1. One, the people of both India and China suffered immensely and were humiliated under the Western and Japanese Imperial powers.
  2. Two, both nations seek to restore the past dignity of their glorious civilisations.
  3. Three, India and China have seen how the United States can be as authoritarian as any other authoritarian nation and an unreliable ally to boot. This explains why India only pays lip service to the weird American concoction of Indo-Pacific or the Quad.
  4. Four, both have been on very friendly terms with Russia.
  5. Five, the two Asian giants fundamentally realise that they need each other.
  6. Finally, prime minister Narendra Modi and president Xi Jinping are motivated and committed to make sure that relations between India and China are brought to their level of a thousand years ago.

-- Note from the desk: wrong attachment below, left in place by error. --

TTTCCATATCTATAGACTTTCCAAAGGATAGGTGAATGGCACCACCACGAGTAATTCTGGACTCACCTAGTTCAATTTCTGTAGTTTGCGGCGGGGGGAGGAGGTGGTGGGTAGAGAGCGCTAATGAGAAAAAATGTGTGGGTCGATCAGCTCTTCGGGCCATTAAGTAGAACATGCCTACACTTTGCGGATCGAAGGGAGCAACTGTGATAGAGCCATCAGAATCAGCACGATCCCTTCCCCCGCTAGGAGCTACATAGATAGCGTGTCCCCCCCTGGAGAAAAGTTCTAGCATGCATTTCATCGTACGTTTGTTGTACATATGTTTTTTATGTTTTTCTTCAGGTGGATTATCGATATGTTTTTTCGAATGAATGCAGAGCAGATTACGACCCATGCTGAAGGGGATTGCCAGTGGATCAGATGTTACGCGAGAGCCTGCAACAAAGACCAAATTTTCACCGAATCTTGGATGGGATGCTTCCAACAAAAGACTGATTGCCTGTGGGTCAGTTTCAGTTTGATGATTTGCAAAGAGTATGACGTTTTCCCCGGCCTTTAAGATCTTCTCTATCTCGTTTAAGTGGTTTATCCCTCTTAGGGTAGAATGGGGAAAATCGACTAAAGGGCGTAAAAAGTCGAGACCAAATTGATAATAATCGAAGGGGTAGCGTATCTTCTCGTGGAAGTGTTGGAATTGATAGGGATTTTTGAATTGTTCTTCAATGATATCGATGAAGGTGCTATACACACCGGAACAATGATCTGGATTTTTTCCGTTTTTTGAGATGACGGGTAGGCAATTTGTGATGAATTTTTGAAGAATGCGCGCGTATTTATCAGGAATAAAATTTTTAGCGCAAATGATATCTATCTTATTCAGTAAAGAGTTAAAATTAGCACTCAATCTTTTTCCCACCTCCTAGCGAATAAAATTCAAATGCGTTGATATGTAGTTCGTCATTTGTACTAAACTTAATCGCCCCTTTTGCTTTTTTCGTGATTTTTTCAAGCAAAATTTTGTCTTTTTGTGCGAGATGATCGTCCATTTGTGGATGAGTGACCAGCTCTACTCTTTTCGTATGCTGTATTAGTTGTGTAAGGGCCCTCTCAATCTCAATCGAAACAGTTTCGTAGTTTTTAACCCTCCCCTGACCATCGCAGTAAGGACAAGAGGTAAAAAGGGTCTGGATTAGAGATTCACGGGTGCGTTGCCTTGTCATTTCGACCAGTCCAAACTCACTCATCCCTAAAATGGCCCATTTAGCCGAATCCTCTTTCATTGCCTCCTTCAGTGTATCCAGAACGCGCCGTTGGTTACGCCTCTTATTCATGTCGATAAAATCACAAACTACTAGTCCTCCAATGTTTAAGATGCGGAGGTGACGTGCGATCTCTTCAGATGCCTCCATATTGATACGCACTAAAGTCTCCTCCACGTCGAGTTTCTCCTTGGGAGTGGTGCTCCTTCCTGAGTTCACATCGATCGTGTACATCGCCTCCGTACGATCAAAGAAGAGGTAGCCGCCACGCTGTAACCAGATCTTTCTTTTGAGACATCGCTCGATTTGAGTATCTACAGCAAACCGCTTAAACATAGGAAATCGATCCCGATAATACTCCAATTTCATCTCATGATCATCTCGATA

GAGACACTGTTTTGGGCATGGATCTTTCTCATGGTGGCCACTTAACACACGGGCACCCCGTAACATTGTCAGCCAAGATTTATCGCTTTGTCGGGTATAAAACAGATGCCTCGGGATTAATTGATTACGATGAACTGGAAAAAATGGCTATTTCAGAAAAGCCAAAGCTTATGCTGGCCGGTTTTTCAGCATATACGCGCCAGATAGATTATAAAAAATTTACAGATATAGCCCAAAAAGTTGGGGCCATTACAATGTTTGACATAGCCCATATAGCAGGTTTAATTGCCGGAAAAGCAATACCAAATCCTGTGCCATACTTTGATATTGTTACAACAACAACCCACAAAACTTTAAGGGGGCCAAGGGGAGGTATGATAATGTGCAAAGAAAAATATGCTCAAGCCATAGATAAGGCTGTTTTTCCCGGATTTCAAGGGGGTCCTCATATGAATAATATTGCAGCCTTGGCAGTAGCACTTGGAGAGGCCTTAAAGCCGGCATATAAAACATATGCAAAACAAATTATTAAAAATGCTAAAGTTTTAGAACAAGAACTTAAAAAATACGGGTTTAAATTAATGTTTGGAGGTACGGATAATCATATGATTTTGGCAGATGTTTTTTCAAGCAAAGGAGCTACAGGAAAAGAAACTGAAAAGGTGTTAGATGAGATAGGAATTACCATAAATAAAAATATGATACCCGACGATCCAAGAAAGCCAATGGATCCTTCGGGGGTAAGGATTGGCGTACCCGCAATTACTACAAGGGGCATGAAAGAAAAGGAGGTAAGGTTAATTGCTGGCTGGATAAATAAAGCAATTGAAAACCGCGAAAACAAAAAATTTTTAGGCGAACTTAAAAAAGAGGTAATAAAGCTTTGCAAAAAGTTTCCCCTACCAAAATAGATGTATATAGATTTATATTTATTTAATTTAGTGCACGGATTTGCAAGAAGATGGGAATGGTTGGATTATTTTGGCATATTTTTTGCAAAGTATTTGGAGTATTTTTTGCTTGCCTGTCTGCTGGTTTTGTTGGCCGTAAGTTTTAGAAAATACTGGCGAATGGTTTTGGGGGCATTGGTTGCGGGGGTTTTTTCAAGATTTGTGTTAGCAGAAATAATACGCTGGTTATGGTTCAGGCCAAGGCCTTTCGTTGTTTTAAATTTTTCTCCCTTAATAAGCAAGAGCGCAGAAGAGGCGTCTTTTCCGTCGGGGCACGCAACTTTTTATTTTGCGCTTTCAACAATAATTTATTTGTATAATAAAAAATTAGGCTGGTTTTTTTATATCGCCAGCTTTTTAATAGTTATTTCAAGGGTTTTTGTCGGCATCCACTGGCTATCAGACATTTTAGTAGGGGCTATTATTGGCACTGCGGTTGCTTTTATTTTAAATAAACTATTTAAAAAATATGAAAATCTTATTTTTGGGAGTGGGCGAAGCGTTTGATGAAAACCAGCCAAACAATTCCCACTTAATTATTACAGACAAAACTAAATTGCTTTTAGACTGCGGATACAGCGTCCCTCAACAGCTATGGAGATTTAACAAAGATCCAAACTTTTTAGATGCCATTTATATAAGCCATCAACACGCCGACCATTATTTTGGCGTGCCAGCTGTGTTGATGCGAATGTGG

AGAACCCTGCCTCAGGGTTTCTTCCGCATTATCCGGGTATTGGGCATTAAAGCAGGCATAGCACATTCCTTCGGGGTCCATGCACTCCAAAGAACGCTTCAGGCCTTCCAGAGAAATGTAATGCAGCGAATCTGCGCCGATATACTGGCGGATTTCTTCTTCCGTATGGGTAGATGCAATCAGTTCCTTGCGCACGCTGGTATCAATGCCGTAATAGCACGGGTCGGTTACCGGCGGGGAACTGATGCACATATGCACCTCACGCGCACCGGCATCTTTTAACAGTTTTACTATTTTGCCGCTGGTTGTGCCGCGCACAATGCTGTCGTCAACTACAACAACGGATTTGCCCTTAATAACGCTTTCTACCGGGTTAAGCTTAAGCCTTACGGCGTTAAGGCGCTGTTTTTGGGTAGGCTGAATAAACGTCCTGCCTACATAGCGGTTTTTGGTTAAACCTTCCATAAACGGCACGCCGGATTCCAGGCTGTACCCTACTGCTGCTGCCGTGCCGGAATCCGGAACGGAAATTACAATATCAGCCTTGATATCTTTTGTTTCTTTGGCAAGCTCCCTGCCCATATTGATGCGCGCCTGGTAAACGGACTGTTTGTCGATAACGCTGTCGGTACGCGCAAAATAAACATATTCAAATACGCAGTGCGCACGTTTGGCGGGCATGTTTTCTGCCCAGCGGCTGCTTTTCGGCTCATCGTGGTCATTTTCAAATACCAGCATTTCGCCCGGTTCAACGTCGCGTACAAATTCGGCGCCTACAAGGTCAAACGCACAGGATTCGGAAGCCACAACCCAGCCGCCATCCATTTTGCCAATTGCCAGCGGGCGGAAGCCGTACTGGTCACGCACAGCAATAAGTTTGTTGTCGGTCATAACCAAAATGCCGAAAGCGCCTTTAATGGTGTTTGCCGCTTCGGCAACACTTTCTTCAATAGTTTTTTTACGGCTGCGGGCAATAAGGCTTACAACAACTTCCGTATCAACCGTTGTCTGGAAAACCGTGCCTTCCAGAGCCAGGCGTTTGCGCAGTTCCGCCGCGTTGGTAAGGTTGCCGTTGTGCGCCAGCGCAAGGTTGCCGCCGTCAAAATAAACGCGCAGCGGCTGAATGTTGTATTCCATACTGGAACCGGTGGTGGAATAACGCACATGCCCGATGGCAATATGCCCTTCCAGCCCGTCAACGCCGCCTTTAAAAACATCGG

President Xi Jinping visited Chennai, India from 11 to 12 Oct 2019 to take part in the 2nd informal summit with prime minister Narendra Modi. There were no agreements, no Memorandum of Understandings, or joint communique announced during Xi Jinping's visit to India. This is the 2nd informal summit between Modi and Xi. The first one was held last year in Wuhan. Xi's visit to India coincided with the visit of Pakistan’s prime minister Imran Khan and her Army Chief. The Chennai summit focused on building on the Wuhan “consensus” for better ties and for the two leaders to build on the “personal chemistry” achieved in Wuhan. Other than that, there were no specific outcomes or agreements in the Chennai meeting. Both leaders will meet again at the East Asian and RCEP summit in Thailand. During the Indian visit, the two Asian leaders met in Mamallapuram, about an hour away from Chennai. President Xi joined prime minister Modi for sightseeing in the Mamallapuram temple complex. The choice of Mamallapuram and Chennai were made for several reasons. It was China that picked Mamallapuram as the venue for the summit and India agreed instantly. Tamil Nadu has a number of historical connections with ancient China, including Tamil prince Bodhidharma(who is credited with bringing Buddhism to China), the visit of 7th century traveller Hsuan-tsang to Kanchipuram, and trading expeditions from the Pallava kingdom to the South-east coast of China. The historic sea-side town has born witness to an ancient India-China tie : the 8th century security pact between the then Pallava king and Chinese emperor. For Modi, it could not have been more strategic given BJP’s political plans for Tamil Nadu. Modi’s BJP is not popular in Tamil Nadu. So, choosing a Tamil Nadu venue for the summit fit perfectly with BJP’s plans - even the DMK chief M K Stalin thanked Modi for choosing Mamallapuram.